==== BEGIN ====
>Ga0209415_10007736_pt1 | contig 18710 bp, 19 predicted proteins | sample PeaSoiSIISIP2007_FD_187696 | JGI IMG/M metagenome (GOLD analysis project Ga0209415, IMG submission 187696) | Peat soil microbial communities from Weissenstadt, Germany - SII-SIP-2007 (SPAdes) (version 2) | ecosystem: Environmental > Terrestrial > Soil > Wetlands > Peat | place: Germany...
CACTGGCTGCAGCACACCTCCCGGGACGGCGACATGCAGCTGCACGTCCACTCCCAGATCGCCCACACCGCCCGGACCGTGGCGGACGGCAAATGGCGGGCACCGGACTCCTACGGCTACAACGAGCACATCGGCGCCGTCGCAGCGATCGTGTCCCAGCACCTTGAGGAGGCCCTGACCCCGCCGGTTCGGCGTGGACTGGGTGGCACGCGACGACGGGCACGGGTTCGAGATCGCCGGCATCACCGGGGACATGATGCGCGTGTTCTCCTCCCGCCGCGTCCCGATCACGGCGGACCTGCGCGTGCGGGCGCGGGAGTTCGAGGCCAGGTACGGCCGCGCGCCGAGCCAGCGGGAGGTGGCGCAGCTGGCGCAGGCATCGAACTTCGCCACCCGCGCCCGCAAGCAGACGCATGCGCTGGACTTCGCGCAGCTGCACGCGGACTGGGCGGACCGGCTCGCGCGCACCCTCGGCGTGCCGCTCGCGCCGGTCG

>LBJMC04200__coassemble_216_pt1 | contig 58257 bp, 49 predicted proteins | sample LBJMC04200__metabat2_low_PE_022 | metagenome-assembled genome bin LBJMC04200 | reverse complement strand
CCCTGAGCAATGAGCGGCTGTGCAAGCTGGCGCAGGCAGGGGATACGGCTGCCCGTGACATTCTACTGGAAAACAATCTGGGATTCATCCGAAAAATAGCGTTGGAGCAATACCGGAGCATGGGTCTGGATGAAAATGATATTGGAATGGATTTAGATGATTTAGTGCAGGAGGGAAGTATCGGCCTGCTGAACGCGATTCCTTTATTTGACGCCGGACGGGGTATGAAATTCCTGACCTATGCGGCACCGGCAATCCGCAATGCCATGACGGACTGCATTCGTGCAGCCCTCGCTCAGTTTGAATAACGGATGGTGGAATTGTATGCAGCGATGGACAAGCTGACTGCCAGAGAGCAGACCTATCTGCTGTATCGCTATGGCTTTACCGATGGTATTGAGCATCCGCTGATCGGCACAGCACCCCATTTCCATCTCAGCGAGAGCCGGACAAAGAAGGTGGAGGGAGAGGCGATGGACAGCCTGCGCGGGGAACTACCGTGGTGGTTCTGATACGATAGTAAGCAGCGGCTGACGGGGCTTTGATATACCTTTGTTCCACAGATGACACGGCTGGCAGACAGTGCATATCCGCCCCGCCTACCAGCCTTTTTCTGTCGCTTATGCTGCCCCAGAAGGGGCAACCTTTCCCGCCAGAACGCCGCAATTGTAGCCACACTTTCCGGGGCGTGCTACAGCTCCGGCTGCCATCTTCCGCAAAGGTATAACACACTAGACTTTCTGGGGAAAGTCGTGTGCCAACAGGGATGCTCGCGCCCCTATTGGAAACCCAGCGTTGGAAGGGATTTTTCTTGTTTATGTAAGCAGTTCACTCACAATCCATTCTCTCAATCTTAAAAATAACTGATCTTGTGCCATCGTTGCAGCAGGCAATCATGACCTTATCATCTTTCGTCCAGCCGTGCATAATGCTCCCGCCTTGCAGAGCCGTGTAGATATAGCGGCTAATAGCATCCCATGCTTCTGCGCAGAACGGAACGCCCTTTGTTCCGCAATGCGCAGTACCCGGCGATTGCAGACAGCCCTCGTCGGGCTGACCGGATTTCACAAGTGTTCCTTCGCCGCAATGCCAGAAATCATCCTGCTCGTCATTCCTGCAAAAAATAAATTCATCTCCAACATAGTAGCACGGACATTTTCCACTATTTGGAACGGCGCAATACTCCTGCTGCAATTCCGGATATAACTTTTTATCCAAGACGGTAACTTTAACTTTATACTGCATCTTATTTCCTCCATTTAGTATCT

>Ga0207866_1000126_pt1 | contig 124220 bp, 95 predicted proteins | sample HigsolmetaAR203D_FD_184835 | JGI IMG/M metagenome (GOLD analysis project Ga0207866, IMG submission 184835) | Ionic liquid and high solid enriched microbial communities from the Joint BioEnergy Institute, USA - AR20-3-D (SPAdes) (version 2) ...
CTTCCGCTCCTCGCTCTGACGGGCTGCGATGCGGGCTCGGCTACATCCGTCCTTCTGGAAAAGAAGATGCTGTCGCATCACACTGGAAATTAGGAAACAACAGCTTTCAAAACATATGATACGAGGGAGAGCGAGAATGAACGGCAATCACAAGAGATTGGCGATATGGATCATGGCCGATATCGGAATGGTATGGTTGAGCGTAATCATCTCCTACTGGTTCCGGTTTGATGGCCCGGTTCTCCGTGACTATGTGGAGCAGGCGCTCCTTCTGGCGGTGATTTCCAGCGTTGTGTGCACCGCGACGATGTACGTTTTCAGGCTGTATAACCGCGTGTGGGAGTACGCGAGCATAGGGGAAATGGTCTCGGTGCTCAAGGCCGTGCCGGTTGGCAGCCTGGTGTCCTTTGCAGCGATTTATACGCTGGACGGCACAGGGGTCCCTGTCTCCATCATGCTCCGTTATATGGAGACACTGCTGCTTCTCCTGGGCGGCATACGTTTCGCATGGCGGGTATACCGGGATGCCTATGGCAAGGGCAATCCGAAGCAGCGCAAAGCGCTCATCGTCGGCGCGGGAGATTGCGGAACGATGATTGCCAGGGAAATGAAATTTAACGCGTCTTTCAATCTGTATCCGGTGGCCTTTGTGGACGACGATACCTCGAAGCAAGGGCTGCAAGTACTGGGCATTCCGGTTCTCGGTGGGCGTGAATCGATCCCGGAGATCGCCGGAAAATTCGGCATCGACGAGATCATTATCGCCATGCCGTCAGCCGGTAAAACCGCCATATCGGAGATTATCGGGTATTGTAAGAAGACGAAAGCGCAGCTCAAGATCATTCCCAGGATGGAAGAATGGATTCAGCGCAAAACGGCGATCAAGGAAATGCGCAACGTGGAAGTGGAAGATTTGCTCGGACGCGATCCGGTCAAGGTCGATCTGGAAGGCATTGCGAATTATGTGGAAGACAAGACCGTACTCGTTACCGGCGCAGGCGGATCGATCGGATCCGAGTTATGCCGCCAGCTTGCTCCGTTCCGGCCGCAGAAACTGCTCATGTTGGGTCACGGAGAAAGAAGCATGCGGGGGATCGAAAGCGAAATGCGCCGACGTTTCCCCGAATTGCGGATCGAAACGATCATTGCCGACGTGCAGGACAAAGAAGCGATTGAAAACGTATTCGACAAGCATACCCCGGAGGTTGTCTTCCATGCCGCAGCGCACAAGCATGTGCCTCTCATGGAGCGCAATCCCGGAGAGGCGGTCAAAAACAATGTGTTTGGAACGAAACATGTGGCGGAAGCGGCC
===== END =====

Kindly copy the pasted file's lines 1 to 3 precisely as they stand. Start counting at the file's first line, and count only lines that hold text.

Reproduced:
>Ga0209415_10007736_pt1 | contig 18710 bp, 19 predicted proteins | sample PeaSoiSIISIP2007_FD_187696 | JGI IMG/M metagenome (GOLD analysis project Ga0209415, IMG submission 187696) | Peat soil microbial communities from Weissenstadt, Germany - SII-SIP-2007 (SPAdes) (version 2) | ecosystem: Environmental > Terrestrial > Soil > Wetlands > Peat | place: Germany...
CACTGGCTGCAGCACACCTCCCGGGACGGCGACATGCAGCTGCACGTCCACTCCCAGATCGCCCACACCGCCCGGACCGTGGCGGACGGCAAATGGCGGGCACCGGACTCCTACGGCTACAACGAGCACATCGGCGCCGTCGCAGCGATCGTGTCCCAGCACCTTGAGGAGGCCCTGACCCCGCCGGTTCGGCGTGGACTGGGTGGCACGCGACGACGGGCACGGGTTCGAGATCGCCGGCATCACCGGGGACATGATGCGCGTGTTCTCCTCCCGCCGCGTCCCGATCACGGCGGACCTGCGCGTGCGGGCGCGGGAGTTCGAGGCCAGGTACGGCCGCGCGCCGAGCCAGCGGGAGGTGGCGCAGCTGGCGCAGGCATCGAACTTCGCCACCCGCGCCCGCAAGCAGACGCATGCGCTGGACTTCGCGCAGCTGCACGCGGACTGGGCGGACCGGCTCGCGCGCACCCTCGGCGTGCCGCTCGCGCCGGTCG

>LBJMC04200__coassemble_216_pt1 | contig 58257 bp, 49 predicted proteins | sample LBJMC04200__metabat2_low_PE_022 | metagenome-assembled genome bin LBJMC04200 | reverse complement strand